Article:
"I will continue to do everything in my power to convince the President to change course and to work with my colleagues in the Senate to bring an end to this war as soon as possible."
Yet, she not only refuses to back away from claims of the the reasonableness of her vote, but does so using precisely the linguistic frame of Republican hawks adopting Bush's notion that the war in Iraq has made us safer when the best available work by experts in the field point in then opposite direction.

Campaign Finance Reform and Money in Politics

The influence of money, big money and the corporate interests behind it, is one of the biggest threats to Democracy in America. Legislation is so complex in language and structure that most normal folks can have no clue how much we're being fleeced when regulatory reform comes down the pike. But there are people who do get it and they hire well-paid insiders to act as their lobbyists who know just how to get bills moving with desirable language in them.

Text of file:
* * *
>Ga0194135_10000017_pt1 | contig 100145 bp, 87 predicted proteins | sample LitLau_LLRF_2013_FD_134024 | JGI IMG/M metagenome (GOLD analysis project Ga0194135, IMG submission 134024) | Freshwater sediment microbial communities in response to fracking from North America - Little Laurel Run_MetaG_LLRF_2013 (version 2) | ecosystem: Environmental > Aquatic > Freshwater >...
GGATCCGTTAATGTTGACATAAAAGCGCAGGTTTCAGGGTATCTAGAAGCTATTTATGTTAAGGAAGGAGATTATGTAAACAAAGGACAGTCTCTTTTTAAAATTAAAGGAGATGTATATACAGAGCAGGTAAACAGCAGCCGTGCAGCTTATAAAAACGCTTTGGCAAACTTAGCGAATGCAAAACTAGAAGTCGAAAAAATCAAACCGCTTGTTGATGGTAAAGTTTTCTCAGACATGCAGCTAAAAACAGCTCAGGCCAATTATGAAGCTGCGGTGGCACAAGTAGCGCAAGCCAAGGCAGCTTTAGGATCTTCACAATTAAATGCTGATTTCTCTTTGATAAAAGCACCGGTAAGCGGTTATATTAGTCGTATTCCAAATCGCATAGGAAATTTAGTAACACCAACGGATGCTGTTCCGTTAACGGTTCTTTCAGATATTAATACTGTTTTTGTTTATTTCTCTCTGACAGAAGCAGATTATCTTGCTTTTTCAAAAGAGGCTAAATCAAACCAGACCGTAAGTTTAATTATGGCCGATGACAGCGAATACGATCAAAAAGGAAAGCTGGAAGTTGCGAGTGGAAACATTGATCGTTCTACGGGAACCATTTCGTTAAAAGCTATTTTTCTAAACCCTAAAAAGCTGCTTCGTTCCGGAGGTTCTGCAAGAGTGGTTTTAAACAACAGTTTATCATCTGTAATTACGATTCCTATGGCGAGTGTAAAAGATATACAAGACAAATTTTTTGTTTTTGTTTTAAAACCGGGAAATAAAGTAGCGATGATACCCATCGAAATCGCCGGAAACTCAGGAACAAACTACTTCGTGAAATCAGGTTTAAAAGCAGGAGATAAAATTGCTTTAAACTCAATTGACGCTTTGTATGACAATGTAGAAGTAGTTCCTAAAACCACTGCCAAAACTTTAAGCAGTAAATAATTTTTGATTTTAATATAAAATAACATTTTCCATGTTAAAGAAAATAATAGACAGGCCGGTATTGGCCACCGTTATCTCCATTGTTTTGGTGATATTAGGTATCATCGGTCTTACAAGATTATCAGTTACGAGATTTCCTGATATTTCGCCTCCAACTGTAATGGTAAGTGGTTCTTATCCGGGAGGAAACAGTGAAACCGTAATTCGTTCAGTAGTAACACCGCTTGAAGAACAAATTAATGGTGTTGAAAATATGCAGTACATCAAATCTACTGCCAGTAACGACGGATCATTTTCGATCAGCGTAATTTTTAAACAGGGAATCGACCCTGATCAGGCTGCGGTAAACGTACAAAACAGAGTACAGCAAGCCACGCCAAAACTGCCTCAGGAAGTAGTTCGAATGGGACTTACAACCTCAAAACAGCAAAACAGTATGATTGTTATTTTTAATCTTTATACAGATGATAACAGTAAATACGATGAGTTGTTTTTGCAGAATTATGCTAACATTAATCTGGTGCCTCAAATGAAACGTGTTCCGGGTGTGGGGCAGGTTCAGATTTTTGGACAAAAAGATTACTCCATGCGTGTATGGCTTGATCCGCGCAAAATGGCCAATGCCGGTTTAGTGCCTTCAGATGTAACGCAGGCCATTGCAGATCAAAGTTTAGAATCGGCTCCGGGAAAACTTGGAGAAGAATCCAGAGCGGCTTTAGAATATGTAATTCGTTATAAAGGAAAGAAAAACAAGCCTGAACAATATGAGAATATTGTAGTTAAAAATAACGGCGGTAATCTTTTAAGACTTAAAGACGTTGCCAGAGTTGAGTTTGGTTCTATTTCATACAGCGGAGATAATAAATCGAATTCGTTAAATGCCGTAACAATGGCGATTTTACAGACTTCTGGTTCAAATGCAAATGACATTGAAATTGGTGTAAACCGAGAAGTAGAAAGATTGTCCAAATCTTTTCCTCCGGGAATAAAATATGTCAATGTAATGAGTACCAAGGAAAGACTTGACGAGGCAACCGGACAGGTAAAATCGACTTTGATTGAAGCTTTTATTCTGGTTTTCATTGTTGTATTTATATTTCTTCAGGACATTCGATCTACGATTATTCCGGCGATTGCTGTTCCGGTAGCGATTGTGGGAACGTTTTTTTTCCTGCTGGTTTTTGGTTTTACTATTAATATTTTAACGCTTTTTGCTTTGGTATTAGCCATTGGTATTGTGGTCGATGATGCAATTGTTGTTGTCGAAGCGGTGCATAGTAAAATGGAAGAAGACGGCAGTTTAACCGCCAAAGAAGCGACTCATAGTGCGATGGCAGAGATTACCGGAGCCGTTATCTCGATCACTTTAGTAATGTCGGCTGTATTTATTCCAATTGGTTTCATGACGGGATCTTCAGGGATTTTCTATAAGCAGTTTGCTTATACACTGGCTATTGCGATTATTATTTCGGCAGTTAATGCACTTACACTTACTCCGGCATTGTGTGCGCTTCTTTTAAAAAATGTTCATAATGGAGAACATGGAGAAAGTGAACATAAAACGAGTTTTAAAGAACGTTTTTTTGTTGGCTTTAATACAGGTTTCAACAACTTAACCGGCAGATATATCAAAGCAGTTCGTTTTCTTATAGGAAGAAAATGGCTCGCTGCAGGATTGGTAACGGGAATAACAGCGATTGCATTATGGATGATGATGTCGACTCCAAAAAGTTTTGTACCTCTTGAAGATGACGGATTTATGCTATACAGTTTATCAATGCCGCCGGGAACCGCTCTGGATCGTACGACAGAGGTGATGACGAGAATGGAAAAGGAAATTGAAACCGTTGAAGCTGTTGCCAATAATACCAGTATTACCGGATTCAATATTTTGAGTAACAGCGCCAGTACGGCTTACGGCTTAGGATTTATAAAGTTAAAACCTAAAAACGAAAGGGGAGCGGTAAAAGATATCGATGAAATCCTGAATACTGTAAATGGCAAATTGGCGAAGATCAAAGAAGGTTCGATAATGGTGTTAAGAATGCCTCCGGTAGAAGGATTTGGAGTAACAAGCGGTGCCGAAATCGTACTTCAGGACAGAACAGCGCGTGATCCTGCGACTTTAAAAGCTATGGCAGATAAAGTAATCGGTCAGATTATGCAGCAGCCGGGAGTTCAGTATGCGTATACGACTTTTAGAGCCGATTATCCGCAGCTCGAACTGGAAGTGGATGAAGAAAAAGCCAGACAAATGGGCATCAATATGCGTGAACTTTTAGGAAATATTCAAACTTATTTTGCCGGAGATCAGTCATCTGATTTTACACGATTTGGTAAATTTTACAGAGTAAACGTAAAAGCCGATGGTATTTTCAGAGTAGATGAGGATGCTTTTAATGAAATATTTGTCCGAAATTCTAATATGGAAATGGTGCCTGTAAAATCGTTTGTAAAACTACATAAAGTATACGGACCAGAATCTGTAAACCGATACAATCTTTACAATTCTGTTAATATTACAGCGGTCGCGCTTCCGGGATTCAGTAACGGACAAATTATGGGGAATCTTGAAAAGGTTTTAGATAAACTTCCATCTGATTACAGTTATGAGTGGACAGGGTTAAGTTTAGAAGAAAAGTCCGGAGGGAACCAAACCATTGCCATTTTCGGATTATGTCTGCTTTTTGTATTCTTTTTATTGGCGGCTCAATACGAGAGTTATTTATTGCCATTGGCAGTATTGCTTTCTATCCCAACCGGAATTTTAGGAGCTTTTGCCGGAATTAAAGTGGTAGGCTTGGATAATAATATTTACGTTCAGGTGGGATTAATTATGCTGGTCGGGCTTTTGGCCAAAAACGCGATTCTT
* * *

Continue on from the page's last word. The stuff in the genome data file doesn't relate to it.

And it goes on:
Where better to take a stand against these corrupting influences in politics than running for the highest office in the land? Other candidates have stood up in this way, but Senator Clinton's response was to embrace the lobbyists, saying,
"A lot of those lobbyists, whether you like it or not, represent real Americans...such as nurses, teachers and others who need a voice in the halls of government."
It is certainly true that groups like nurses, teachers, and unions have lobbyists, but to say (a) that the pull of those lobbyists is equal but opposite to those of moneyed interests and this gives us a level playing field for good legislation, and (b) that most, much less the most vulnerable, Americans are represented in some way by lobbyists is simply absurd.